Posts Tagged ‘Adhesive Monomer’

4-META History and Applications

Tuesday, October 19th, 2010
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4-META use in dentistry:  A literature review

Jeffrey Chai Chang, DDS, MS, Thomas L. Hurst, DDS, MS, Deborah A. Hart, DMD, and Allan W. Estey, DDSd.  University of Texas Dental Branch, and V.A. Medical Center, Houston, Texas

(J Prosthet Dent 2002;87:216-24.)

4-META (4-methacryloyloxyethy trimellitate anhydride) adhesive resins have been reported in the dental literature for more than 20 years. While the majority of available bonding agents available have gone through changes from the first generation to the fifth, 4-META products have had basically the same ingredients since inception. They consistently produce excellent results, are easy to use, and are not technique-sensitive. Some new adhesive products may have higher bond strengths, but the optimum strength for adhesive materials has not been determined clinically.  For ease of use and consistency of results, 4-META adhesive resins appear to be a good choice.


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PMGDM / UDMA Used in Remineralization Applications

Friday, September 10th, 2010
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Effects of adhesive, base and diluent monomers on water sorption and conversion of experimental resins

Sabine H. Dickens, Glenn M. Flaim, Cynthia J.E. Floyd

Dental Materials Volume 26, Issue 7, Pages 675-681 (July 2010)

Objectives: To establish the relationship of resin composition and resin hydrophilicity (indicated by solubility parameters and logP) to water sorption (WS), solubility, and degree of double bond conversion (DC) of resin mixtures designed for adhesive restoratives by varying the concentration of pyromellitic glycerol dimethacrylate (PMGDM) and various co-monomers.

Methods: Sixteen resin mixtures were prepared with (30–70) mass fraction % PMGDM. At given PMGDM concentrations there were up to five compositions with increasing logP. Polymer disks (13mm×0.7mm) were exposed to 96% relative humidity (RH) to determine water sorption in humid atmosphere (WSH) and subsequently immersed in water for immersion water sorption (WSI) and solubility. DC was assessed by near infrared spectroscopy.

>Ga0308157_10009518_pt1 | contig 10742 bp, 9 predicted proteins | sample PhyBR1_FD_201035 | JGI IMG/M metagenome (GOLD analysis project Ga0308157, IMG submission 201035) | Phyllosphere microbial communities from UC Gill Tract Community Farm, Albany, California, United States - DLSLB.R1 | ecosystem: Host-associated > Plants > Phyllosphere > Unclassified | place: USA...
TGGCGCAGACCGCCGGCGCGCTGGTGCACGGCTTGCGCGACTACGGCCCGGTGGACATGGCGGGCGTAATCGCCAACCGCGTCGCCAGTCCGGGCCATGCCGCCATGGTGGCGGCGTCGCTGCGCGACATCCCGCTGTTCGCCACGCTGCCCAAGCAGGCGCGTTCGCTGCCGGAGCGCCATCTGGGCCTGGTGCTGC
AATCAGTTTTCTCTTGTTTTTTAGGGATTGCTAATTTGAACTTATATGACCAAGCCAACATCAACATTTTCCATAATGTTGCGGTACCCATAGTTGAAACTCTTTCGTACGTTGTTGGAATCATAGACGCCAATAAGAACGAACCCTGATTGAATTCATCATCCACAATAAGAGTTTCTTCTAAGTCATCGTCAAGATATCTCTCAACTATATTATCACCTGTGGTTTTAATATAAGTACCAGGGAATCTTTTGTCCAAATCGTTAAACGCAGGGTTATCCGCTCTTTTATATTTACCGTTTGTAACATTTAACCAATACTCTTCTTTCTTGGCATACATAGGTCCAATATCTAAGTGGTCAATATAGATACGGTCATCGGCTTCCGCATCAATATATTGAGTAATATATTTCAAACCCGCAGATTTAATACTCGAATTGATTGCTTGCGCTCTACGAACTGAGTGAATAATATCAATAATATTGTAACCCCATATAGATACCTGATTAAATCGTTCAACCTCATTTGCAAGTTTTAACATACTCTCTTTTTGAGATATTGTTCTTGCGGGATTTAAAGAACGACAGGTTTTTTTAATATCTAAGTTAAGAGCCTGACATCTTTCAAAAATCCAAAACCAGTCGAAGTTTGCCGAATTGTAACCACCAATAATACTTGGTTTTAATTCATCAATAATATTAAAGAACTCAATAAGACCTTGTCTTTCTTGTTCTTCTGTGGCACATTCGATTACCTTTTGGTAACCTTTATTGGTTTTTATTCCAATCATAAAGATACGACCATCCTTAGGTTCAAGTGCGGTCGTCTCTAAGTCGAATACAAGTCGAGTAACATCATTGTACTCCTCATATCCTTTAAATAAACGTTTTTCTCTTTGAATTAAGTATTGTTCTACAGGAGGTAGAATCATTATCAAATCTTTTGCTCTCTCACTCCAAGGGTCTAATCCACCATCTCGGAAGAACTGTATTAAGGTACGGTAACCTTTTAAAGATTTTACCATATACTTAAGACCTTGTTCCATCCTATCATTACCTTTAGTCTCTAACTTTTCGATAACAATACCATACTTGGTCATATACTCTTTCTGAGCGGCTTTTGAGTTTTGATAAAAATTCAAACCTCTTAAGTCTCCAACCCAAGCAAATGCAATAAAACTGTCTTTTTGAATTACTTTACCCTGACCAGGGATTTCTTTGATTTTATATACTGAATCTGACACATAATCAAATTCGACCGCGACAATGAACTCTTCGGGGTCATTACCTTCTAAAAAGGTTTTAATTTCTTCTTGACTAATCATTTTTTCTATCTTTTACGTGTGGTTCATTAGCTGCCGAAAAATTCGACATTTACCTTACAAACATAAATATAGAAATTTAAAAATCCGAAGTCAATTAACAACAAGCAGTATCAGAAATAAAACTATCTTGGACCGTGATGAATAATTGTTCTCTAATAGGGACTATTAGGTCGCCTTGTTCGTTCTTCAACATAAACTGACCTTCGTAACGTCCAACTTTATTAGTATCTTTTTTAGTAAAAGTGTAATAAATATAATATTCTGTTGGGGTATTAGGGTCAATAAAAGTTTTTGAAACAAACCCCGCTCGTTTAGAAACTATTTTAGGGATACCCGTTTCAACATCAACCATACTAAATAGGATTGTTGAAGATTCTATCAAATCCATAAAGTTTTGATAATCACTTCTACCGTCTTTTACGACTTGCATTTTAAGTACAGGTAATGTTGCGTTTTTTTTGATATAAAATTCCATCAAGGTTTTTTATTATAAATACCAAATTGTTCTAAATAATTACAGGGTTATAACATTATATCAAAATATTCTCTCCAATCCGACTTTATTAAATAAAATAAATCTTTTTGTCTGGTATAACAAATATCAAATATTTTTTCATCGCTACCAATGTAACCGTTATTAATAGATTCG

Results: WSI was somewhat higher than WSH, which ranged from (2.1 to 5.3) mass fraction %. Both data were positively correlated to PMGDM concentrations [Pearson correlation, p<0.02; R2=0.74, 0.73 (WSI)] and solubility (R2=0.64), but not to logP. When grouped by structural similarities, i.e., base resins with bisphenol A core (Group B), Group O containing diluent monomers, or Group U containing urethane dimethacrylate, WS within each group was inversely correlated to logP with R2=0.98, 0.81, 0.95, and WS/solubility correlation improved with R2=0.88, 0.92 and 0.75, respectively. Solubility ranging from 0.3% to 2.3% was inversely related to DC (r=−0.872). Conversion ranging from 41% to 81% was lower for resins with high base monomer concentrations and highest in mixtures with UDMA.

Significance: LogP was a good predictor of WS after grouping the resins according to functional, compositional and structural similarities. WS and conversion were reasonably well predicted from Hoy’s solubility parameters and other physical resin properties.


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